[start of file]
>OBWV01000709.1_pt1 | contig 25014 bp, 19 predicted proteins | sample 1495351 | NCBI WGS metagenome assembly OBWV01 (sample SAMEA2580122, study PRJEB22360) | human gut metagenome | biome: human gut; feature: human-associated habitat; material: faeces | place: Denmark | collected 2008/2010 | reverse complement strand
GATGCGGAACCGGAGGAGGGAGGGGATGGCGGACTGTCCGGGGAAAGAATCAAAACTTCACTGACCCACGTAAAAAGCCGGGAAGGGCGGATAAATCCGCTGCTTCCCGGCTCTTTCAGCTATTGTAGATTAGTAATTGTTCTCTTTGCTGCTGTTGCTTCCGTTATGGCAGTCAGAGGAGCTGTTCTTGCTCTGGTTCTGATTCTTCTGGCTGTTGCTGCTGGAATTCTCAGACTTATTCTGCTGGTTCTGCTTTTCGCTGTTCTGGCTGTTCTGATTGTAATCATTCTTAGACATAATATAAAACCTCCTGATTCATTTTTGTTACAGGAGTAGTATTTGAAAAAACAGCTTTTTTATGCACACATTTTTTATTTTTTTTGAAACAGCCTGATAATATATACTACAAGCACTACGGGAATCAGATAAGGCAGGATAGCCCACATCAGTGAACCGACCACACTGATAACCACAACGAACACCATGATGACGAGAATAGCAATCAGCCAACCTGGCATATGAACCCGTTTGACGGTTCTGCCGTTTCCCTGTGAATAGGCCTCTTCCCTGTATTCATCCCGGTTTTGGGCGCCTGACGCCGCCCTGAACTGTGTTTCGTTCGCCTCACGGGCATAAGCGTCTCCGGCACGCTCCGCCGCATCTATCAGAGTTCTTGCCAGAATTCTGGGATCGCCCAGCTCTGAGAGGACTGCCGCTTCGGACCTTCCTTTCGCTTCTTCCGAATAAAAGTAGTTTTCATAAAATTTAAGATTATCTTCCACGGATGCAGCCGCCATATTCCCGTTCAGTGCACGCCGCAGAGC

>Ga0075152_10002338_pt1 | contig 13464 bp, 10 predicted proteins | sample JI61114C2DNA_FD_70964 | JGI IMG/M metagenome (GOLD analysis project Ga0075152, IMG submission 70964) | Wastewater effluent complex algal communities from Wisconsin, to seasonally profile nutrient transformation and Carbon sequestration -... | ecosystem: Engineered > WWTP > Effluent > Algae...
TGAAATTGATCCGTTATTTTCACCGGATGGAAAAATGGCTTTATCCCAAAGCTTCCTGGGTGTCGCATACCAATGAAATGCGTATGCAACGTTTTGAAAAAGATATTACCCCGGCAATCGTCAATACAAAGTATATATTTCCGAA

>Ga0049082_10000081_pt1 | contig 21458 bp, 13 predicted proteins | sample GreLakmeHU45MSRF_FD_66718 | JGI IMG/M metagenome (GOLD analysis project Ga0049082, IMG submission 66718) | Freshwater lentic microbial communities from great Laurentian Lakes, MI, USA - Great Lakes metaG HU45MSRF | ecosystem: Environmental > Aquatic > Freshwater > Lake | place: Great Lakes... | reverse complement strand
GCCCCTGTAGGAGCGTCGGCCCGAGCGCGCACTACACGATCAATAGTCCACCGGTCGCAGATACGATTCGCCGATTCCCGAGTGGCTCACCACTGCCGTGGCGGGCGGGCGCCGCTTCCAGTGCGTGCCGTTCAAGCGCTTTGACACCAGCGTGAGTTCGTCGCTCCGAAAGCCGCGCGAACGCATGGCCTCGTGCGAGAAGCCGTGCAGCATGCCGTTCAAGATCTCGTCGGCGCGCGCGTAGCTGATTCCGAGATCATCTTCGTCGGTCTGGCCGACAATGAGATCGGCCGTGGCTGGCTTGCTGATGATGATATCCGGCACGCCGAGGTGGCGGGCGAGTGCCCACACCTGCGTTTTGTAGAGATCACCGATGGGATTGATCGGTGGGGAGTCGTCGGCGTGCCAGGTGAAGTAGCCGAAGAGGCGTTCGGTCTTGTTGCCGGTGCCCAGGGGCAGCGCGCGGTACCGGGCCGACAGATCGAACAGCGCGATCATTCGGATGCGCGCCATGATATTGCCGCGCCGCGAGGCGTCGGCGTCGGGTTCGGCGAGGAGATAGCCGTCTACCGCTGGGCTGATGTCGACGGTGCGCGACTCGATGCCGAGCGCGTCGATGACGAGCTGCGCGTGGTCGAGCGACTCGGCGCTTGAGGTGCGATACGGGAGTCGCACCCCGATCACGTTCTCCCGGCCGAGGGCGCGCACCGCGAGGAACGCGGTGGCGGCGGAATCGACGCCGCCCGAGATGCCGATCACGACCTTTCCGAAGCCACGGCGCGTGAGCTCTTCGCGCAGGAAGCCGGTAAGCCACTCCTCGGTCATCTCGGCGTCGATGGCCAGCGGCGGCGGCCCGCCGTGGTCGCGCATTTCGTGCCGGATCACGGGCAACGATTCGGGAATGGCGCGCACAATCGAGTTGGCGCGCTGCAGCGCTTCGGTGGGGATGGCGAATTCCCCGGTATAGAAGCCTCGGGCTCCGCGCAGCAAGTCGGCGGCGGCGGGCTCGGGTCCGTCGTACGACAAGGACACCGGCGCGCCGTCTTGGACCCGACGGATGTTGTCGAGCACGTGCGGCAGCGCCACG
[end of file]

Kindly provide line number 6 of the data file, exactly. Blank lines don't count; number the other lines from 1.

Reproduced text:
GCCCCTGTAGGAGCGTCGGCCCGAGCGCGCACTACACGATCAATAGTCCACCGGTCGCAGATACGATTCGCCGATTCCCGAGTGGCTCACCACTGCCGTGGCGGGCGGGCGCCGCTTCCAGTGCGTGCCGTTCAAGCGCTTTGACACCAGCGTGAGTTCGTCGCTCCGAAAGCCGCGCGAACGCATGGCCTCGTGCGAGAAGCCGTGCAGCATGCCGTTCAAGATCTCGTCGGCGCGCGCGTAGCTGATTCCGAGATCATCTTCGTCGGTCTGGCCGACAATGAGATCGGCCGTGGCTGGCTTGCTGATGATGATATCCGGCACGCCGAGGTGGCGGGCGAGTGCCCACACCTGCGTTTTGTAGAGATCACCGATGGGATTGATCGGTGGGGAGTCGTCGGCGTGCCAGGTGAAGTAGCCGAAGAGGCGTTCGGTCTTGTTGCCGGTGCCCAGGGGCAGCGCGCGGTACCGGGCCGACAGATCGAACAGCGCGATCATTCGGATGCGCGCCATGATATTGCCGCGCCGCGAGGCGTCGGCGTCGGGTTCGGCGAGGAGATAGCCGTCTACCGCTGGGCTGATGTCGACGGTGCGCGACTCGATGCCGAGCGCGTCGATGACGAGCTGCGCGTGGTCGAGCGACTCGGCGCTTGAGGTGCGATACGGGAGTCGCACCCCGATCACGTTCTCCCGGCCGAGGGCGCGCACCGCGAGGAACGCGGTGGCGGCGGAATCGACGCCGCCCGAGATGCCGATCACGACCTTTCCGAAGCCACGGCGCGTGAGCTCTTCGCGCAGGAAGCCGGTAAGCCACTCCTCGGTCATCTCGGCGTCGATGGCCAGCGGCGGCGGCCCGCCGTGGTCGCGCATTTCGTGCCGGATCACGGGCAACGATTCGGGAATGGCGCGCACAATCGAGTTGGCGCGCTGCAGCGCTTCGGTGGGGATGGCGAATTCCCCGGTATAGAAGCCTCGGGCTCCGCGCAGCAAGTCGGCGGCGGCGGGCTCGGGTCCGTCGTACGACAAGGACACCGGCGCGCCGTCTTGGACCCGACGGATGTTGTCGAGCACGTGCGGCAGCGCCACG